This one isn’t so much a long winded explanation post as the last one. Rather this one highlights the usefulness of vCenter Orchestrator and it’s built in workflows for facilitating the mass migration of virtual resources.
This guy comes in… and if you’ve seen the movie, you’re hearing it in his voice too:
“Ummm, we’re going to need you to come in on Saturday. We’ve recently had to let go of some folks so we’re all putting in some extra effort to get migrated into our new vSphere cluster and awesome array from $vendor… mmm kay?”
I don’t know about you, but I’ve been trying to work on that whole work/life balance thing, and well, this is not going to fly. Not at all.
With all due respect to the PowerCLI folks, I know it can be done there and is highlighted as one of the many, many wonderful things you can put together using the “VMware vSphere PowerCLI Reference”. In fact, it may be the subject of a future post. vCO however makes this point and click simple… as you’ll see.
vCenter Orchestrator to the Rescue
If you don’t have vCO installed, you can start here. If you need more convincing as to why you should use vCO, you can also look here. When presented with a situation like the one above, or similar, vCO comes pre-rolled with a pretty robust workflow to handle this.
Before beginning you will need to do a few things:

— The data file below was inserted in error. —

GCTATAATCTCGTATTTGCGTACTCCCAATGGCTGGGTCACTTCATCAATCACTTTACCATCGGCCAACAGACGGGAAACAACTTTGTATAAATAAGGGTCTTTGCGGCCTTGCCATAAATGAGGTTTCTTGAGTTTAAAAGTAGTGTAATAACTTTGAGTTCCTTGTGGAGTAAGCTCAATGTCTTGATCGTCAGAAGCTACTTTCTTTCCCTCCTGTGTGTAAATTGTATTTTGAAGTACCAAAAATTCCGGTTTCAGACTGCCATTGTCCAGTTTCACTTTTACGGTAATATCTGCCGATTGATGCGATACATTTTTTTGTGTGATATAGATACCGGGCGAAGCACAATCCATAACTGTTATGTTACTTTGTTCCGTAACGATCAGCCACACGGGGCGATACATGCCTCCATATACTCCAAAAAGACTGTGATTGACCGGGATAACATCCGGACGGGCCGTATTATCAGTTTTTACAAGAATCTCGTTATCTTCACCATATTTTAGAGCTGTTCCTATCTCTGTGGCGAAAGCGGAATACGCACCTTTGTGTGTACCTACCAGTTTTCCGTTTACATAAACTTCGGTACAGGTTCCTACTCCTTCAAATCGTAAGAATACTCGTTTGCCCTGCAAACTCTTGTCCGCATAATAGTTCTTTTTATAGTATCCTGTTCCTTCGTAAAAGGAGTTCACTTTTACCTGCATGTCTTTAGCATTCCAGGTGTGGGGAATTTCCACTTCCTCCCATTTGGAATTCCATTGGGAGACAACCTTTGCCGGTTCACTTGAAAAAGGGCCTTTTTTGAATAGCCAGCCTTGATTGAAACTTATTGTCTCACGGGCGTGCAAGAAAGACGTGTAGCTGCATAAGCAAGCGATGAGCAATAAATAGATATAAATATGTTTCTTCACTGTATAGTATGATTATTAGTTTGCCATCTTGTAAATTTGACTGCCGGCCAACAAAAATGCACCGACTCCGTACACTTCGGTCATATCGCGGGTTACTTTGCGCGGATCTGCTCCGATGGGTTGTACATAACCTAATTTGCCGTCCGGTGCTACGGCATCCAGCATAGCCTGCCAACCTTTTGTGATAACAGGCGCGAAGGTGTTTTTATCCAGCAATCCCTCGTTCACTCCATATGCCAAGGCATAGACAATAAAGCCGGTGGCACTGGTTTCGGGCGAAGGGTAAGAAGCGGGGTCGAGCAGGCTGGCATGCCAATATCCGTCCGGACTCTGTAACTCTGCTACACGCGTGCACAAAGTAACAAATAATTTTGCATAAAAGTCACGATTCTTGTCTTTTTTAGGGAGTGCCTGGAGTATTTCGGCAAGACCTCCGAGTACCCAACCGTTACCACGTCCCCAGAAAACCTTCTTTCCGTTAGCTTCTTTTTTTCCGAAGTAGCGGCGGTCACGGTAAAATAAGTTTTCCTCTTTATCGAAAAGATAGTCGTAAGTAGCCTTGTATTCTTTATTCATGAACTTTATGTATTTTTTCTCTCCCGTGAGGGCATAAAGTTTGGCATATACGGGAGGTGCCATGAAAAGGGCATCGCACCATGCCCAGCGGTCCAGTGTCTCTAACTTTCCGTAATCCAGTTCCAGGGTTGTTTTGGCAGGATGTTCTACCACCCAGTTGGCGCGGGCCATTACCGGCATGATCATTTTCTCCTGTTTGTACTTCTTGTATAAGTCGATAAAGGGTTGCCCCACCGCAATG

- Configure your vSphere cluster
- Configure your storage
- Have the following information handy:
- VMs to migrate
- Destination Datastore
- Destination host/hosts
- Destination Resource Pool (if any)
- Will you be changing disk type?
As pictured above, you’ll need to drill down to “Library > vCenter > Virtual Machine Management > Mass migrate virtual machines with vMotion”.
In the resulting window, provide the information you gathered in the “Preparation” section:
Hit submit and then wait, depending on how much data you are schlepping, it could take a while. If you still have to go in on Saturday to make this happen, you can at least fire up NetFlix to help the time go by.
Boom! At least that’s the sound something as awesome what we just did was. If you find yourself in a similar situation, use the above. If not, you should still roll out vCO and explore some of the built in workflows to make your life as a vSphere admin much easier. (Fake Luberg award goes to http://www.flickr.com/photos/thewatergirl/)